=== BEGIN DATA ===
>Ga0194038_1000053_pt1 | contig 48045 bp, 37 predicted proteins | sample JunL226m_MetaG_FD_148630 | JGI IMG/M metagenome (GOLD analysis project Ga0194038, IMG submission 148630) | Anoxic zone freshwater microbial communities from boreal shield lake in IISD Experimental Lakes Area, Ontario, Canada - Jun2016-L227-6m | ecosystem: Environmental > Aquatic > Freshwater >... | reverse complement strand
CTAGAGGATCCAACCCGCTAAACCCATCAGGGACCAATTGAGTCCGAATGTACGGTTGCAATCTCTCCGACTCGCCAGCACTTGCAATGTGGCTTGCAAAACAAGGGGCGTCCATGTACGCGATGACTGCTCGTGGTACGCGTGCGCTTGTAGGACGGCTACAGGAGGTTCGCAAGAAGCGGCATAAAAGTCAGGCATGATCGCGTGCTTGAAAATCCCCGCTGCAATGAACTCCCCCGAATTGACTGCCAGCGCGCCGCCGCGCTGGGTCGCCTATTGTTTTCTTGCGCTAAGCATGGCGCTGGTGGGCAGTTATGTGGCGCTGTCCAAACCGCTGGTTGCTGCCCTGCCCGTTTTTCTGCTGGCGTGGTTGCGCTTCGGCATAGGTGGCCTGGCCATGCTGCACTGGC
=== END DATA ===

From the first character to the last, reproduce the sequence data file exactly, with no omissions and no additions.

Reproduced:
>Ga0194038_1000053_pt1 | contig 48045 bp, 37 predicted proteins | sample JunL226m_MetaG_FD_148630 | JGI IMG/M metagenome (GOLD analysis project Ga0194038, IMG submission 148630) | Anoxic zone freshwater microbial communities from boreal shield lake in IISD Experimental Lakes Area, Ontario, Canada - Jun2016-L227-6m | ecosystem: Environmental > Aquatic > Freshwater >... | reverse complement strand
CTAGAGGATCCAACCCGCTAAACCCATCAGGGACCAATTGAGTCCGAATGTACGGTTGCAATCTCTCCGACTCGCCAGCACTTGCAATGTGGCTTGCAAAACAAGGGGCGTCCATGTACGCGATGACTGCTCGTGGTACGCGTGCGCTTGTAGGACGGCTACAGGAGGTTCGCAAGAAGCGGCATAAAAGTCAGGCATGATCGCGTGCTTGAAAATCCCCGCTGCAATGAACTCCCCCGAATTGACTGCCAGCGCGCCGCCGCGCTGGGTCGCCTATTGTTTTCTTGCGCTAAGCATGGCGCTGGTGGGCAGTTATGTGGCGCTGTCCAAACCGCTGGTTGCTGCCCTGCCCGTTTTTCTGCTGGCGTGGTTGCGCTTCGGCATAGGTGGCCTGGCCATGCTGCACTGGC